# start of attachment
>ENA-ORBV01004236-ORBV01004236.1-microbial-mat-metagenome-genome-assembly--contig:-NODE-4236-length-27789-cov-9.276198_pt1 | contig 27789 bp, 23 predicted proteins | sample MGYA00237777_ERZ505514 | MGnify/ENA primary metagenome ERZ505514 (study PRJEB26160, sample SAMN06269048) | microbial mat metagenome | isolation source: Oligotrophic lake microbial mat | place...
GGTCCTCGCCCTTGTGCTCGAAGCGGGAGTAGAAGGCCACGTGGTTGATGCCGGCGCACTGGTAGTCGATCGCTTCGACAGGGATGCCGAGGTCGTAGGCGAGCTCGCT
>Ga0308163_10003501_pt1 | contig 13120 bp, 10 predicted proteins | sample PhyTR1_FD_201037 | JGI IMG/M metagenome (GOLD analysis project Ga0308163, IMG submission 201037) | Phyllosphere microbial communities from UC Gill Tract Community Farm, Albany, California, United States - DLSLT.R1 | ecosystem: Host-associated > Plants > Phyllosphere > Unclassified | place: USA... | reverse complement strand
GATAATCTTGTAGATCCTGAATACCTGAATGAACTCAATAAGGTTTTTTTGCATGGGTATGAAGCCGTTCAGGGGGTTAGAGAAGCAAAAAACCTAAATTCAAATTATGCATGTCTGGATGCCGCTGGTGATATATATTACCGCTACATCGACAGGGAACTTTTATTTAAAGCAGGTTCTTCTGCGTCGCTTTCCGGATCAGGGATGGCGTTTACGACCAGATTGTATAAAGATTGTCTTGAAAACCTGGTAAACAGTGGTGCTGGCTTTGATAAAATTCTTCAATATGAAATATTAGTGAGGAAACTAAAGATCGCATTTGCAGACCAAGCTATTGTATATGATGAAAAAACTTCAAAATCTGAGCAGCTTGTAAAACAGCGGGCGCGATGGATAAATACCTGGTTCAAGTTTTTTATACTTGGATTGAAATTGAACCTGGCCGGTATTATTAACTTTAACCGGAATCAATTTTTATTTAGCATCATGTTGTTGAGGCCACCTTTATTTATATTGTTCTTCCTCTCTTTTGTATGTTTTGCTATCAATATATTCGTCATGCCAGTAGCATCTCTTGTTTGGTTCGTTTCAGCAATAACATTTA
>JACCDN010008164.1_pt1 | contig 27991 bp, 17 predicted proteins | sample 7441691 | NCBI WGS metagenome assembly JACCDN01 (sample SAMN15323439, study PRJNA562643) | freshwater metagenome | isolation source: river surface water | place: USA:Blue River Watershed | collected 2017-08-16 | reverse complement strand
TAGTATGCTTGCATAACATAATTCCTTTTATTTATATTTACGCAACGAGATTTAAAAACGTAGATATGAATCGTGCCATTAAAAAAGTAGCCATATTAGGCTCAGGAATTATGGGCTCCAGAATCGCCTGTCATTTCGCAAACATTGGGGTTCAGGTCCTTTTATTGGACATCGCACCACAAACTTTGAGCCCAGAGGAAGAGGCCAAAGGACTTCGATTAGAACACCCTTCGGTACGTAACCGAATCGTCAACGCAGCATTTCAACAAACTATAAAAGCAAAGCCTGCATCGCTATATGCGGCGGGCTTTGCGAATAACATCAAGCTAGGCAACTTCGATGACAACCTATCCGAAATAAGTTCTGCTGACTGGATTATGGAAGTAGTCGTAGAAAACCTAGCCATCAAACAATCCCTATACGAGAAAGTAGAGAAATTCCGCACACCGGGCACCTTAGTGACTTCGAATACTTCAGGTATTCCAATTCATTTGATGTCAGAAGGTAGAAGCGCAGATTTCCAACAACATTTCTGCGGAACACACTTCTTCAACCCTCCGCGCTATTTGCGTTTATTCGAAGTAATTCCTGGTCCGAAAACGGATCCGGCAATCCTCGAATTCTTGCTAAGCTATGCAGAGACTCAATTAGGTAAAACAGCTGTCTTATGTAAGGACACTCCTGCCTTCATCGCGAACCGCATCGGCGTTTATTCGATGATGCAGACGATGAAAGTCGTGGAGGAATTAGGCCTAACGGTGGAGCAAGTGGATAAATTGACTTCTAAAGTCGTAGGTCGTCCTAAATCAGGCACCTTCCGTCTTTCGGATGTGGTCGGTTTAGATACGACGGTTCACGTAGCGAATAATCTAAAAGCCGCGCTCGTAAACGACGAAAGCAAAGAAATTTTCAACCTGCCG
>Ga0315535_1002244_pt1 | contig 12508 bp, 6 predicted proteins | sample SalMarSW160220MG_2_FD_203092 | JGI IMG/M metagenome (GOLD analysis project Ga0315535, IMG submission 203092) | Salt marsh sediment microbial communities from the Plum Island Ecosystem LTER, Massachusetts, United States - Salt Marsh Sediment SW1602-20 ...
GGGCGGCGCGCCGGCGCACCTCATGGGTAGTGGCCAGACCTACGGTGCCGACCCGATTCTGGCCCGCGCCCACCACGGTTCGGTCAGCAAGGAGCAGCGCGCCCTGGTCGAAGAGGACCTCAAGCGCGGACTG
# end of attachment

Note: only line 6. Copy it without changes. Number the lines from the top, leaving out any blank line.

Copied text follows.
TAGTATGCTTGCATAACATAATTCCTTTTATTTATATTTACGCAACGAGATTTAAAAACGTAGATATGAATCGTGCCATTAAAAAAGTAGCCATATTAGGCTCAGGAATTATGGGCTCCAGAATCGCCTGTCATTTCGCAAACATTGGGGTTCAGGTCCTTTTATTGGACATCGCACCACAAACTTTGAGCCCAGAGGAAGAGGCCAAAGGACTTCGATTAGAACACCCTTCGGTACGTAACCGAATCGTCAACGCAGCATTTCAACAAACTATAAAAGCAAAGCCTGCATCGCTATATGCGGCGGGCTTTGCGAATAACATCAAGCTAGGCAACTTCGATGACAACCTATCCGAAATAAGTTCTGCTGACTGGATTATGGAAGTAGTCGTAGAAAACCTAGCCATCAAACAATCCCTATACGAGAAAGTAGAGAAATTCCGCACACCGGGCACCTTAGTGACTTCGAATACTTCAGGTATTCCAATTCATTTGATGTCAGAAGGTAGAAGCGCAGATTTCCAACAACATTTCTGCGGAACACACTTCTTCAACCCTCCGCGCTATTTGCGTTTATTCGAAGTAATTCCTGGTCCGAAAACGGATCCGGCAATCCTCGAATTCTTGCTAAGCTATGCAGAGACTCAATTAGGTAAAACAGCTGTCTTATGTAAGGACACTCCTGCCTTCATCGCGAACCGCATCGGCGTTTATTCGATGATGCAGACGATGAAAGTCGTGGAGGAATTAGGCCTAACGGTGGAGCAAGTGGATAAATTGACTTCTAAAGTCGTAGGTCGTCCTAAATCAGGCACCTTCCGTCTTTCGGATGTGGTCGGTTTAGATACGACGGTTCACGTAGCGAATAATCTAAAAGCCGCGCTCGTAAACGACGAAAGCAAAGAAATTTTCAACCTGCCG